Cats as a rule don't bother me, except when you put your hand through a freshly laid gifty! There tends to be one flower bed cats use, and the area started to stink of cat pee. I made a crushed garlic wash and sprayed a large area around where the cat went. Since I did it there haven't been any further visits that I know of, but I have come across the odd gifty buried in other parts of the garden, but at least the cat pee stink has gone. Cat poop can be scooped into rat holes too! Classic Tom and Jerry-type situation!

Tropical summer vegetable plot
Green Fly and Aphids are treated in the same way, but I do a prevention wash, and then an eradication wash if I have an infestation. I make a bi-carb wash that is perfect for keeping away chomping bugs which doesn't hurt the good bugs like ladybirds, but if it rains you have to redo it. If the weather is wet the bi-carb wash is quite ineffective as it gets washed away, so there have been times I have had greenflies and aphids problems. I start by using a big soft paintbrush to dust the
roses or lupins, then spray with my chilli

wash (NOT if in flower). I've not tried it yet, but I am hoping the chilli wash will put an end to a lily beetle problem I have, that the bi-carb wash doesn't seem to touch!

A blackbird
This is our Mrs Blackbird. She is hand-tame on occasion and has taught us to open the back door when she wants raisins. She sits outside the window staring at the door when we are at the kitchen sink- we think she hears the water going down the drain. If we are digging or planting in the garden she will follow us around, in case any worms turn up and she will pass close enough to touch, totally unfazed! I never have many problems with birds, we feed them seed so maybe they are full!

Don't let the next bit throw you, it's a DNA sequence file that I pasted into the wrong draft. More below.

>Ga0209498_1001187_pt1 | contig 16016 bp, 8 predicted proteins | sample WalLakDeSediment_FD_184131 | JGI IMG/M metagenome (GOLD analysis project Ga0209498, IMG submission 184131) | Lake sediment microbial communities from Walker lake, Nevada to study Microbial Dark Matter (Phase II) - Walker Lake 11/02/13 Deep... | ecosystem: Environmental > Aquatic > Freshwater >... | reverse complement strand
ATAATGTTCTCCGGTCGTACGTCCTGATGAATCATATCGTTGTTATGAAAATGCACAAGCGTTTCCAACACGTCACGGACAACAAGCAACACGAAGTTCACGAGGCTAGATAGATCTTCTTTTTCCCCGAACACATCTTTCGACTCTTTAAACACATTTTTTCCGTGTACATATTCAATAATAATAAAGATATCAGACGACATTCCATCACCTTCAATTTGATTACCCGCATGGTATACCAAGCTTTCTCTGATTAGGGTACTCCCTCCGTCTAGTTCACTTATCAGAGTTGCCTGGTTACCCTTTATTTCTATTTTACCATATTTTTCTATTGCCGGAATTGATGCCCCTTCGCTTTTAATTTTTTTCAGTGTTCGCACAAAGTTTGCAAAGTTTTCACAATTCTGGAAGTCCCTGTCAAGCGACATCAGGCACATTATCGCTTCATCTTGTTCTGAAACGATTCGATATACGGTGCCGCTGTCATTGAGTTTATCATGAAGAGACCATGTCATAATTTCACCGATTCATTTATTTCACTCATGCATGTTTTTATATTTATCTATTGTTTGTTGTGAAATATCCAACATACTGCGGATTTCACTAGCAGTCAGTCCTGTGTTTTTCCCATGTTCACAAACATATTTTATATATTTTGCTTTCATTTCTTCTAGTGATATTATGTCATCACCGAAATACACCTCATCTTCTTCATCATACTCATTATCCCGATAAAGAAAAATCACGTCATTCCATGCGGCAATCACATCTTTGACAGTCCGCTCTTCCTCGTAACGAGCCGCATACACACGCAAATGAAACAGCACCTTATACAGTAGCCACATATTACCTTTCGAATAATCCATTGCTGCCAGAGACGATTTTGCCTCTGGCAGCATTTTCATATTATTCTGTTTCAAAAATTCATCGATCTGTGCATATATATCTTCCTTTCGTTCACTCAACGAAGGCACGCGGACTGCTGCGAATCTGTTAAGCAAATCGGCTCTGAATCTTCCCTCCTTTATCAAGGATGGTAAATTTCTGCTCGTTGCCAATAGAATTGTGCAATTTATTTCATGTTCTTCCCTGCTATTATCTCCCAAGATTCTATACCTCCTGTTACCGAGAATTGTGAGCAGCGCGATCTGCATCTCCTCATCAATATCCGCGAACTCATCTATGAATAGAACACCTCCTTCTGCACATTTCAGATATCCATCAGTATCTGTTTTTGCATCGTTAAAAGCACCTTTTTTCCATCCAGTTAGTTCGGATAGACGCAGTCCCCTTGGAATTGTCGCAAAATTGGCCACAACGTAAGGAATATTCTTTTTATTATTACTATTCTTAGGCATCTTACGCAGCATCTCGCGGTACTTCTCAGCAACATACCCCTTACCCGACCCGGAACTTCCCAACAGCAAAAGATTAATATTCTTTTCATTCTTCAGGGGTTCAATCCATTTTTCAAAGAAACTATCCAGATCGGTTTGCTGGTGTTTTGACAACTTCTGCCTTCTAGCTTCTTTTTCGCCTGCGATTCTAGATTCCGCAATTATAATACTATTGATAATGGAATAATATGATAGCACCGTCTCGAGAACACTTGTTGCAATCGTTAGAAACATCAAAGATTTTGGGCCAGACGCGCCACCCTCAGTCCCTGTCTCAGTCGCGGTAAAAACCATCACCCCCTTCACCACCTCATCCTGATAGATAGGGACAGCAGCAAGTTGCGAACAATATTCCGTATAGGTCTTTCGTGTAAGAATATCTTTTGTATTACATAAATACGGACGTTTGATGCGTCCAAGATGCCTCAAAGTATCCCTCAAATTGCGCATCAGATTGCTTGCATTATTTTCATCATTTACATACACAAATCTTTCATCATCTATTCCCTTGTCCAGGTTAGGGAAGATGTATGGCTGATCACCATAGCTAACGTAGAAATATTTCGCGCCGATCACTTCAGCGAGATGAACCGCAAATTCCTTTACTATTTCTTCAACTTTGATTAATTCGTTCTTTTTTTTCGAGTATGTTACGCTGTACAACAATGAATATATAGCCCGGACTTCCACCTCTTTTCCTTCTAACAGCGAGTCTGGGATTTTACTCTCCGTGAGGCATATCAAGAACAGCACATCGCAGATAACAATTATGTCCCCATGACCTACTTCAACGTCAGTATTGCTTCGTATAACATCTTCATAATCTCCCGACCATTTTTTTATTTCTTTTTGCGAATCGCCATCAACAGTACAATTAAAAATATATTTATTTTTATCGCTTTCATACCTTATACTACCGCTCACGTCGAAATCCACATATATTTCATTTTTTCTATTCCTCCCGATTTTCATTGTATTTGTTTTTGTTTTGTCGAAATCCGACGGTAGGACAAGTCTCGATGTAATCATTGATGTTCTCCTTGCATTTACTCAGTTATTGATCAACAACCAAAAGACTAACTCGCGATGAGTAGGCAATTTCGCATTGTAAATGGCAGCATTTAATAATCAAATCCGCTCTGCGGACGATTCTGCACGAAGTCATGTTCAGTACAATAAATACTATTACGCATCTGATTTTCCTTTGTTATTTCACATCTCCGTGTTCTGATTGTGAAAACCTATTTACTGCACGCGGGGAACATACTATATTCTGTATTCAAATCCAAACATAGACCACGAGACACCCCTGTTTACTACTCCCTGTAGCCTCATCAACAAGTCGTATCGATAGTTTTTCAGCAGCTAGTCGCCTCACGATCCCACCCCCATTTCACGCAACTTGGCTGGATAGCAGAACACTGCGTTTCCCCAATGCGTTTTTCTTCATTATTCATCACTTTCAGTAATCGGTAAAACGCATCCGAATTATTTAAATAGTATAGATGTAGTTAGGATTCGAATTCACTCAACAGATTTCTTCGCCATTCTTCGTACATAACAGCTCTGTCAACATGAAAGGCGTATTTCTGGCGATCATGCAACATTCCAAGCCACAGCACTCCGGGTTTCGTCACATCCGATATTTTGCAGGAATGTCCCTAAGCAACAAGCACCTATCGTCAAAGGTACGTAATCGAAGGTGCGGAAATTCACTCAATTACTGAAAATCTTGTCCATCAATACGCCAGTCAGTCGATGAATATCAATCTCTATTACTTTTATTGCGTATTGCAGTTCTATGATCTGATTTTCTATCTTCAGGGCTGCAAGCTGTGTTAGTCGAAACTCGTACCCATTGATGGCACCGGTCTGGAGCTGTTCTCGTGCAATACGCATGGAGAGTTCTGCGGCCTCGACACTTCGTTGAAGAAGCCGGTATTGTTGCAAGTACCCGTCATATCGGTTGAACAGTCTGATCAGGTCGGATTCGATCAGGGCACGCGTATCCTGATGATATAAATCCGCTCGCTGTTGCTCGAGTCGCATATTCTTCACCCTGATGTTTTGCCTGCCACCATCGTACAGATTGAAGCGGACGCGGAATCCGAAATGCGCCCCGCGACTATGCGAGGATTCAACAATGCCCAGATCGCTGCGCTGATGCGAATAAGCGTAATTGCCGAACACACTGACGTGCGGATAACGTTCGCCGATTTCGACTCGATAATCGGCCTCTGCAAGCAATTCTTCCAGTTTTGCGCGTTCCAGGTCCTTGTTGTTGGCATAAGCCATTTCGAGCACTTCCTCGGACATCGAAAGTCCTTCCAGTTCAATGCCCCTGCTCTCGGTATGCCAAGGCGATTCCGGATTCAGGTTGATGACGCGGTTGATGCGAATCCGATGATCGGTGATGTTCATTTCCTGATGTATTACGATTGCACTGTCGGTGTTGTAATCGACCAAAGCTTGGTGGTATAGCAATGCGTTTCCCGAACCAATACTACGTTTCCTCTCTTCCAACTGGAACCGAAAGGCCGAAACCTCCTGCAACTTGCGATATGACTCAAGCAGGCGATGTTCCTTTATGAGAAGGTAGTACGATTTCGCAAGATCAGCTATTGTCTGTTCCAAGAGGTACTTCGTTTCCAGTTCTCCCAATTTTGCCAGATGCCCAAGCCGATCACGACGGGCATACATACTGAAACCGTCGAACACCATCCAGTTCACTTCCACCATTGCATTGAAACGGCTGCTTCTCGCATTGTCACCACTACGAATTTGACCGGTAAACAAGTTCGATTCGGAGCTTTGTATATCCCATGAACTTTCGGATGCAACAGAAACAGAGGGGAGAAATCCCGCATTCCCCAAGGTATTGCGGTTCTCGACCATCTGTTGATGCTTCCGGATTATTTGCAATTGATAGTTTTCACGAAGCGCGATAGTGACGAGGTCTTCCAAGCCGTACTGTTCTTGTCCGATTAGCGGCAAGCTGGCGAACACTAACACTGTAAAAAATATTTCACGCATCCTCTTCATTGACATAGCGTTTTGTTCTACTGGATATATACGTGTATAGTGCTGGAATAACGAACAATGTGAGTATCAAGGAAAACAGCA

Tibetan prayer flags
I do put out Tibetan prayer flags on freshly sown carrot and salad beds, which stops most birds from trawling through my drills to pinch the seed. I love the prayer flags, even when they are old and tatty from snagging on things in the wind. Cheap, very eco-friendly and pretty in Spring when there's not much colour in the vegetable garden.

I used to grow kale for the bunnies but would have to go out three times a day with tongs to pick off the caterpillars in

damp weather, when my bi-carb had been washed away. If it is dry the bi-carb wash works well, but not do it for a week and it's instantly out of control. I only grew brassicas organically a few times as the work involved was too time-consuming, with using tongs to pick off any caterpillars three times a day!
Brimming full raised vegetable beds
Companion planting is also a great way to control bugs but I do find it a bit hit and miss, though it does brighten the veg garden. I grow both nasturtium and pot marigolds to accompany the salad leaves and as a pest deterrent. My first crop of cauliflowers was successful, as seen in this photograph, but it was a tough job keeping on top of the Cabbage White butterfly caterpillars even with the nasturtiums and camomile helping.

Taming Tools